Engaging Agriculture: Calving Workshops Scheduled in Sidney and Curtis


By Aaron Berger, Beef Educator, Nebraska Extension, and Chabella Guzman, PREEC Communications

Spring calving Red Angus beef cattle in the Sandhills of Nebraska. Photo by Natalie Jones/IANR Communications.

The Nebraska Extension is hosting two hands-on Calving Workshops on Jan. 18 at 6 p.m. MT at the South Platte NRD Building in Sidney and Jan. 19 at 1 p.m. CT at the NCTA Livestock Teaching Center in Curtis.

The workshops will be led by Becky Funk, DVM and Extension Specialist, and Lindsay Waechter-Mead, DVM and Extension Educator. Topics covered will include calving equipment and proper use, techniques for managing dystocia, when to call for help, and hands-on demonstration and training using a life-size model cow and calf.

Preparing for the calving season can help minimize calf loss and reduce stress on those caring for the cowherd. These hands-on workshops will cover how to correct common malpresentations and approach handling difficult births.

“Pay attention to the nutrition needs of bred heifers and cows prior to calving. Adequate body condition at calving is important as it impacts cow stamina during delivery of the calf, colostrum quality, calf vigor, and subsequent rebreeding,” said Aaron Berger, Nebraska Extension beef educator. 

Producers should discuss their herd health plan with their veterinarian. To manage where they can reduce risk and address ways to prevent health problems that have been an issue before. Other aspects of preparation include examining calving facilities, checking gates, pens, alleys, and head catches, and fixing or replacing broken items. Check lights and have replacement bulbs on hand.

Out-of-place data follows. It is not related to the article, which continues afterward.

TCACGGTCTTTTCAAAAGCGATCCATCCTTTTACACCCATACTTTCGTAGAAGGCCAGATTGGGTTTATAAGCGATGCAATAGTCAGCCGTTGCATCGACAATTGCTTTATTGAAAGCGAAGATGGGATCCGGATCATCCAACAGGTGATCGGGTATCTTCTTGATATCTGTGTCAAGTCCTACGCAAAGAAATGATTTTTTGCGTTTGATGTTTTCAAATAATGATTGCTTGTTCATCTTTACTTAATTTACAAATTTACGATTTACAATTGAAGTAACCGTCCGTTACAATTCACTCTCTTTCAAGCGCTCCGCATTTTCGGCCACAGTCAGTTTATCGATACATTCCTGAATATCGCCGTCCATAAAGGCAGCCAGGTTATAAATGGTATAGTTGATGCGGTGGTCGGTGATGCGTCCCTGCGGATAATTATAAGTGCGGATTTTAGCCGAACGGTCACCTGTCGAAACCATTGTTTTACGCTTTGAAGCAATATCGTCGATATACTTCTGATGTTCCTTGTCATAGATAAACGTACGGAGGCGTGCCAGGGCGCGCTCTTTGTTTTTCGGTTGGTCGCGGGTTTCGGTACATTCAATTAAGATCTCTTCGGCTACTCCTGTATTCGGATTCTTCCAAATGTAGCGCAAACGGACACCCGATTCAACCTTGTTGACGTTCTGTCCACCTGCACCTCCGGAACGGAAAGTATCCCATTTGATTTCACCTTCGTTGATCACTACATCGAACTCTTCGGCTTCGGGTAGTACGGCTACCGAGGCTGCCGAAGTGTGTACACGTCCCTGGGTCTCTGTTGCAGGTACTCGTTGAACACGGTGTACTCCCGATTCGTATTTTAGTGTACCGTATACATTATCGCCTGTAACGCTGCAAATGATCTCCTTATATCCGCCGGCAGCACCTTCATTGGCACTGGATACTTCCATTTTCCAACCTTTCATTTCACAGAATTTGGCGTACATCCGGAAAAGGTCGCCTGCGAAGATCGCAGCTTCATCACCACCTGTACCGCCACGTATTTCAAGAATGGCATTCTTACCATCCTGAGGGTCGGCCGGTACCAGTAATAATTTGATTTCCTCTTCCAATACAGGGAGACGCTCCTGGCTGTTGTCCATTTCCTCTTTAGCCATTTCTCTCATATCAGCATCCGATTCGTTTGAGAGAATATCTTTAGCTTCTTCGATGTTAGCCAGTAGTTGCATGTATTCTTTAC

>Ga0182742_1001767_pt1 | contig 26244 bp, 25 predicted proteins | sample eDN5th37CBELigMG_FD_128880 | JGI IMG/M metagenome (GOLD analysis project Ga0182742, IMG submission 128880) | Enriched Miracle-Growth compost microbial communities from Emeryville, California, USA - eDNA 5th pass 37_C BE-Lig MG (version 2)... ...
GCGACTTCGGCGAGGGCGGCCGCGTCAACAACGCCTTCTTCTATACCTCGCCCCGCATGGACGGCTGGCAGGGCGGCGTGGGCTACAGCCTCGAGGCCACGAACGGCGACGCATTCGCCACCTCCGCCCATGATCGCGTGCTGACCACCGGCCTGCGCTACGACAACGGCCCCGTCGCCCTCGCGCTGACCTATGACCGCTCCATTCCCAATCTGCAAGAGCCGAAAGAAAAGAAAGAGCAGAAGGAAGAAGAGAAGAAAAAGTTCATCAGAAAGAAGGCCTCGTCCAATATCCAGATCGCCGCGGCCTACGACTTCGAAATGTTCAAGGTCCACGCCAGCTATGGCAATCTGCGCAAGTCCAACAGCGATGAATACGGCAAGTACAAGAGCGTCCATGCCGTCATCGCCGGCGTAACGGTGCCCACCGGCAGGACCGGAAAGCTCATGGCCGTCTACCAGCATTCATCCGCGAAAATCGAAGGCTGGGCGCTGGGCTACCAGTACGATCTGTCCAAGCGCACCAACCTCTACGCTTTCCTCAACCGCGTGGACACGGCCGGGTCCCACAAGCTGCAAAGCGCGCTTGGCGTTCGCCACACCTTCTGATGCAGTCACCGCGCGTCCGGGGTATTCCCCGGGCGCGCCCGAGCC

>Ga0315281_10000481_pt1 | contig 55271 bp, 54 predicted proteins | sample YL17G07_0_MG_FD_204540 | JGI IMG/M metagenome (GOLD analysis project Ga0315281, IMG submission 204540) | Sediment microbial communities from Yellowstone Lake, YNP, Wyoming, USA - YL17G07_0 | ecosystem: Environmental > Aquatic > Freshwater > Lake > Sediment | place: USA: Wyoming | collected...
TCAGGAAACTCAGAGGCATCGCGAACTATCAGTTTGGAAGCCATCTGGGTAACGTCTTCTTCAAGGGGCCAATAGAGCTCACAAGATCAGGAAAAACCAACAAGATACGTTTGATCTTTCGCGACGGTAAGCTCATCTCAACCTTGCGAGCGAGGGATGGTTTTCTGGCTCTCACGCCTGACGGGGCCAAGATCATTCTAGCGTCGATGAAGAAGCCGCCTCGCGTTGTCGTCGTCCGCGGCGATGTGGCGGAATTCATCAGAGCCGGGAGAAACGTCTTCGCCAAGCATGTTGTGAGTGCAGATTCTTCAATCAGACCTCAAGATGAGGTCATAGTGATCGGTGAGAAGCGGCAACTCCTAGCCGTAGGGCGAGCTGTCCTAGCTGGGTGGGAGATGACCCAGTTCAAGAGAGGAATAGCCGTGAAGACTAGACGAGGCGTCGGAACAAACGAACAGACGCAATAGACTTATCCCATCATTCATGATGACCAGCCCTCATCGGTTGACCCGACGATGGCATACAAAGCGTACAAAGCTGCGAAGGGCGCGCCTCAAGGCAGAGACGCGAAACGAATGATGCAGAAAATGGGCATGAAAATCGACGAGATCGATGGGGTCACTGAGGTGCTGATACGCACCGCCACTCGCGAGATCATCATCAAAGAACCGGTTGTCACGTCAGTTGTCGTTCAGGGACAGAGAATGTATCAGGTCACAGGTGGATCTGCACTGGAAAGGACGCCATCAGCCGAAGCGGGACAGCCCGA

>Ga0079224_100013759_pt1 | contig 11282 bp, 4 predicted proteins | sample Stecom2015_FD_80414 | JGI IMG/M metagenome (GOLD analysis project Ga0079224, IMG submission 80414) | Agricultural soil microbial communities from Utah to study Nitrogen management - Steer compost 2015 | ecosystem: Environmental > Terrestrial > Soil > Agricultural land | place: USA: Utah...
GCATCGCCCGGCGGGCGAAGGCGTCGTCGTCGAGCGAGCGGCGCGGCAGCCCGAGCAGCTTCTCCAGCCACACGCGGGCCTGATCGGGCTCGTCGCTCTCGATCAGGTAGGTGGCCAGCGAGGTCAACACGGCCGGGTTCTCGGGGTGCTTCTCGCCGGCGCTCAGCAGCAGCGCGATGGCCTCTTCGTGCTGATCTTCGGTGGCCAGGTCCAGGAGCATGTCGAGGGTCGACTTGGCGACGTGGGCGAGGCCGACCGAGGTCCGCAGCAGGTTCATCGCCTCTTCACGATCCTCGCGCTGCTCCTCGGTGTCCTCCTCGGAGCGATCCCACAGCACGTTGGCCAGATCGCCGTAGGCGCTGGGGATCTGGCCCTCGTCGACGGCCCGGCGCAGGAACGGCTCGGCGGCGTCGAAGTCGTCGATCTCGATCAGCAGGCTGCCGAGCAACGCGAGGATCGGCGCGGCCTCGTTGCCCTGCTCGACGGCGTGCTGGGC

“You should also make sure you have a good supply of plastic sleeves, obstetrical lube, obstetrical chains or straps, esophageal feeders, and calf feeding bottles. Make sure your fetal extractor (calf puller) is clean and working properly,” he said.

It’s also good to have colostrum or colostrum replacement products on hand. The calf’s ability to absorb immunoglobulin antibodies across the intestine decreases rapidly six to 12 hours after birth. “It is critical the calf receives colostrum during this time. If the quality or quantity of the colostrum is a concern, consult your veterinarian as to which replacement products are best,” Berger said. 

Weather is another consideration, and producers should be aware calves born during cold, wet conditions can quickly succumb to hypothermia. For mild hypothermia (body temperature between 94 and 100°F), giving a calf warm, body temperature colostrum or colostrum replacement products and drying the calf off with towels and warm air can quickly bring a calf’s temperature back to normal. Providing wind protection and a clean, dry environment will keep stress and disease occurrence low.

The cost to attend is $30. Students attend for free. To register for the Sidney workshop, call Aaron Berger at 308-235-3122 or email To register for the Curtis workshop, call Erin Laborie at 308-268-3105 or email